Women in sports receive much needed help

Women in sports receive much needed help. Sports is a badly deprived and under-promoted segment of social life in Pakistan. Despite there being plenty of skill and determination, few opportunities are accessible to individuals which results in low standards and performances. The outcome of this can be seen from Pakistan’s poor medal tally at the recently concluded Commonwealth Games where it collected a meagre 5 medals with only one gold, despite being one of the most populous nations taking part in the prestigious event. There is also no lack of talent in the country, only a lack of support and encouragement.

This is especially true of women in sport, who are often discouraged by the social and cultural environment and families from raising their level of ability and aiming for the top in their sporting discipline. But now, they have some hope. The Bilquis and Abdul Razak Dawood Foundation (BARD), a Not for Profit Organization (NPO) established in 2016, aims to change the situation for youth engaged in sport and other activities, ensuring they are not held back by creating an environment which provides opportunity to realize potential and dreams. In 2016, The BARD Foundation launched the book ‘Women in Green and Beyond’, which documented six years in the life of Pakistan’s women’s cricket team and the perseverance and pride with which the young women have pursued their passion for cricket. The book has already inspired other young women to take up cricket.

BARD has also assisted young people, especially women, seeking higher education but lacking the means to attain their dreams. Handing over the possibility of achieving dreams to youth is of course extremely important to the growth of any nation and development within it, especially when so much social and economic disparity exists. In addition, it promotes the imparting of vocational skills which can help expand skills. The Foundation extends support to anyone who has the ‘desire to reach for the sky’. Recently, after being approached by the family, BARD offered support to young swimmer Mishael Aisha Ayub, 16, to train in Spain over the summer and improve on her abilities. Mishael is already one of Pakistan’s most promising young female swimmers and holds national records, notably in her favourite butterfly stroke events. She was also declared the best Under 16 Swimmer in Pakistan in 2017 and in the future, aims to break other national records, achieve medals at the upcoming South Asian Games in 2019 and continue to give her best for her country.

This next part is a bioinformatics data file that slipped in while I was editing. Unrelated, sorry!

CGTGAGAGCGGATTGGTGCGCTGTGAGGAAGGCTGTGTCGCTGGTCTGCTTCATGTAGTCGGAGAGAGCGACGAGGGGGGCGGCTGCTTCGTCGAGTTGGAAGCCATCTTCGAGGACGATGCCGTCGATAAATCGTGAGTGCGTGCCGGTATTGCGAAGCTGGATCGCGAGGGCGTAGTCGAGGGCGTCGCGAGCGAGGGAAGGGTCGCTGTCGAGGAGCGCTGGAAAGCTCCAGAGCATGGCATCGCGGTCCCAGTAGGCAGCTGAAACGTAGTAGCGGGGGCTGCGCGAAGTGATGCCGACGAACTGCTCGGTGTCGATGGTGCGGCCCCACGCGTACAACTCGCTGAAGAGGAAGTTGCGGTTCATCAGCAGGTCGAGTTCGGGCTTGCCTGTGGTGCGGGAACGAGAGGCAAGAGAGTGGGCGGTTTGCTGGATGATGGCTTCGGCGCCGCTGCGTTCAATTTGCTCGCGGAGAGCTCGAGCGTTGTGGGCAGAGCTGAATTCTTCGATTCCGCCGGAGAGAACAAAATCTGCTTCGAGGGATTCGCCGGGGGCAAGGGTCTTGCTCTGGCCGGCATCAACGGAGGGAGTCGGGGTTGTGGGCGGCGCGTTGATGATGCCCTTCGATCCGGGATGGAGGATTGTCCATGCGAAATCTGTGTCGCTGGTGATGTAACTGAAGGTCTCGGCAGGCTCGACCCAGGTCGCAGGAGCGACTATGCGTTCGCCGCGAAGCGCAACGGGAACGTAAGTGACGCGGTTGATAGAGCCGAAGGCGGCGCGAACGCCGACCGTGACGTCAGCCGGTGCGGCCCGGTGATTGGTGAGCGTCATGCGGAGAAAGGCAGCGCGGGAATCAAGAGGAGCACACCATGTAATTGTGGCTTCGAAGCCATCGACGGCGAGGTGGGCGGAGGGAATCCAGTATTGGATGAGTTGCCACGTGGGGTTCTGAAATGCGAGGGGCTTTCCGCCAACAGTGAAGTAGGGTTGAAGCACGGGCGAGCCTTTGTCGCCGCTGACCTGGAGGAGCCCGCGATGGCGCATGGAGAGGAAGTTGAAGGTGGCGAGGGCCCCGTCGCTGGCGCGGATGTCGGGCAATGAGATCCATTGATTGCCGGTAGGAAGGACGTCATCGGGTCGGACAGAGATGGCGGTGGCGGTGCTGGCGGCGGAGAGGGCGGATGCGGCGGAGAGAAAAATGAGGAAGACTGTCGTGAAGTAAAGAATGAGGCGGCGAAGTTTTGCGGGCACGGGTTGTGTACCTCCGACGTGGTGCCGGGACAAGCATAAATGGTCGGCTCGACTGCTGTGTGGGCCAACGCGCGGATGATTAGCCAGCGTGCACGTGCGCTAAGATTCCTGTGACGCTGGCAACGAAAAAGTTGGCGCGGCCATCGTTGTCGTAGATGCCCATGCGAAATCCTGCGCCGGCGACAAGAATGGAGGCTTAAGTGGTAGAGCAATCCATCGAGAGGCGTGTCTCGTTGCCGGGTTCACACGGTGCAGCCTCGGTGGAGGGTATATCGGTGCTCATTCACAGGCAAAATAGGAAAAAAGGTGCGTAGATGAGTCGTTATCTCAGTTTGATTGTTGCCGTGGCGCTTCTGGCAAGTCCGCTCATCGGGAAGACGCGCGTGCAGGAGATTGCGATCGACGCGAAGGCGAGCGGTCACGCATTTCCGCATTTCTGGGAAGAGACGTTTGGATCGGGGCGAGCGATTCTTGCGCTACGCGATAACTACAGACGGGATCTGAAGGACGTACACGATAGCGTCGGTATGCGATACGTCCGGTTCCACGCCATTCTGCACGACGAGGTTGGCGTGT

Mishael herself hopes her period of training in Spain, sponsored by BARD, even if two weeks in duration, will help identify her technical weaknesses and allow her to work on them for the future. Underwater cameras and other aids available at swimming facilities overseas permit strokes to be visualized under the water and relevant corrections made to enhance speed. Mishael’s coach will continue to support the findings at home.

There are many other young sportsmen and women of similar ability scattered across the country. Mishael herself believes a lack of support for them holds them back and that they need more encouragement from the government. BARD plans to be the ‘catalyst for upward social mobility within the society it operates in.’ The work has already begun in this respect. Young people hold the key to the future. The Foundation has recognized this and begun playing its part in helping them reach the very top.

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